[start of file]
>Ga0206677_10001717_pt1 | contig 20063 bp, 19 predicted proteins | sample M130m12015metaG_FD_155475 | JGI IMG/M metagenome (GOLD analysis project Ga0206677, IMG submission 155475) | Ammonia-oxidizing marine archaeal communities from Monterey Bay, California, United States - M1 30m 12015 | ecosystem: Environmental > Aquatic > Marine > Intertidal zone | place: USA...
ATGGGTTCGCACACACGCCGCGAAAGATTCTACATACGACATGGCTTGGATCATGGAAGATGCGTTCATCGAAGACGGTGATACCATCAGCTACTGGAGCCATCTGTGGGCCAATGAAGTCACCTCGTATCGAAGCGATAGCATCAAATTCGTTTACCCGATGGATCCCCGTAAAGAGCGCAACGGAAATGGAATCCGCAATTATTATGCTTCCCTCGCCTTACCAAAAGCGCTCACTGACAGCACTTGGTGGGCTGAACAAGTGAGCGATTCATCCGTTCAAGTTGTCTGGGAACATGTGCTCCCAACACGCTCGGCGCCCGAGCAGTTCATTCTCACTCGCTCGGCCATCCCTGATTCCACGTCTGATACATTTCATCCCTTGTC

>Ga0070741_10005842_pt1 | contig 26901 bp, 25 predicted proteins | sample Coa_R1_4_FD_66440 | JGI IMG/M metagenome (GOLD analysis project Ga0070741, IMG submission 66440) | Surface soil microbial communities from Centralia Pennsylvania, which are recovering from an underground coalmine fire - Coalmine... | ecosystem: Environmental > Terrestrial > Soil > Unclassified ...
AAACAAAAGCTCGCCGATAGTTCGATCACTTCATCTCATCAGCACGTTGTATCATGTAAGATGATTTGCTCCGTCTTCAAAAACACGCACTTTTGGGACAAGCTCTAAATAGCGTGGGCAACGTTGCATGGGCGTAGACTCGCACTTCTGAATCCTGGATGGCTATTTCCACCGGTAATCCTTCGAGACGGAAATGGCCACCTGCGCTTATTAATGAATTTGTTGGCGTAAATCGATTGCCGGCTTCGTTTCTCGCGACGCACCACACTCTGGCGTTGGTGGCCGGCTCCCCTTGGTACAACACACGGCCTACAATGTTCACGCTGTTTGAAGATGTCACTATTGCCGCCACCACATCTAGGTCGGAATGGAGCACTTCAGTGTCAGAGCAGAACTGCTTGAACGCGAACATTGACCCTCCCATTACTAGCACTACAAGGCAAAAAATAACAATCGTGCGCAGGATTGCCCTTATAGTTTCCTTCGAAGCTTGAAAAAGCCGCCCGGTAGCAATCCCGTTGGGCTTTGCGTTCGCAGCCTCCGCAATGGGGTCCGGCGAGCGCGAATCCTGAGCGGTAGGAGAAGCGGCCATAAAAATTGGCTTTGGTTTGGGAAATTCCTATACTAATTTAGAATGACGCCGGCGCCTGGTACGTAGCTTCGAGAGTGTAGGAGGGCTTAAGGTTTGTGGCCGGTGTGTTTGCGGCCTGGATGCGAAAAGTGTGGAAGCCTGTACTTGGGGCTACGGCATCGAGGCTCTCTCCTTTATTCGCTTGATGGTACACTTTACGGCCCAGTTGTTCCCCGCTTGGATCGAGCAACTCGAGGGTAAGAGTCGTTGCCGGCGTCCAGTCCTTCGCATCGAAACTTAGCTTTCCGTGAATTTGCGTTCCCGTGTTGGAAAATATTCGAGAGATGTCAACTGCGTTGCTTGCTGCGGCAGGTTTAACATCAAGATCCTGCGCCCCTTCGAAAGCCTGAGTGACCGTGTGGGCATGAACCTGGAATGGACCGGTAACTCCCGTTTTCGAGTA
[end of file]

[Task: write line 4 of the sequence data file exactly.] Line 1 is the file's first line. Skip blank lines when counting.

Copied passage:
AAACAAAAGCTCGCCGATAGTTCGATCACTTCATCTCATCAGCACGTTGTATCATGTAAGATGATTTGCTCCGTCTTCAAAAACACGCACTTTTGGGACAAGCTCTAAATAGCGTGGGCAACGTTGCATGGGCGTAGACTCGCACTTCTGAATCCTGGATGGCTATTTCCACCGGTAATCCTTCGAGACGGAAATGGCCACCTGCGCTTATTAATGAATTTGTTGGCGTAAATCGATTGCCGGCTTCGTTTCTCGCGACGCACCACACTCTGGCGTTGGTGGCCGGCTCCCCTTGGTACAACACACGGCCTACAATGTTCACGCTGTTTGAAGATGTCACTATTGCCGCCACCACATCTAGGTCGGAATGGAGCACTTCAGTGTCAGAGCAGAACTGCTTGAACGCGAACATTGACCCTCCCATTACTAGCACTACAAGGCAAAAAATAACAATCGTGCGCAGGATTGCCCTTATAGTTTCCTTCGAAGCTTGAAAAAGCCGCCCGGTAGCAATCCCGTTGGGCTTTGCGTTCGCAGCCTCCGCAATGGGGTCCGGCGAGCGCGAATCCTGAGCGGTAGGAGAAGCGGCCATAAAAATTGGCTTTGGTTTGGGAAATTCCTATACTAATTTAGAATGACGCCGGCGCCTGGTACGTAGCTTCGAGAGTGTAGGAGGGCTTAAGGTTTGTGGCCGGTGTGTTTGCGGCCTGGATGCGAAAAGTGTGGAAGCCTGTACTTGGGGCTACGGCATCGAGGCTCTCTCCTTTATTCGCTTGATGGTACACTTTACGGCCCAGTTGTTCCCCGCTTGGATCGAGCAACTCGAGGGTAAGAGTCGTTGCCGGCGTCCAGTCCTTCGCATCGAAACTTAGCTTTCCGTGAATTTGCGTTCCCGTGTTGGAAAATATTCGAGAGATGTCAACTGCGTTGCTTGCTGCGGCAGGTTTAACATCAAGATCCTGCGCCCCTTCGAAAGCCTGAGTGACCGTGTGGGCATGAACCTGGAATGGACCGGTAACTCCCGTTTTCGAGTA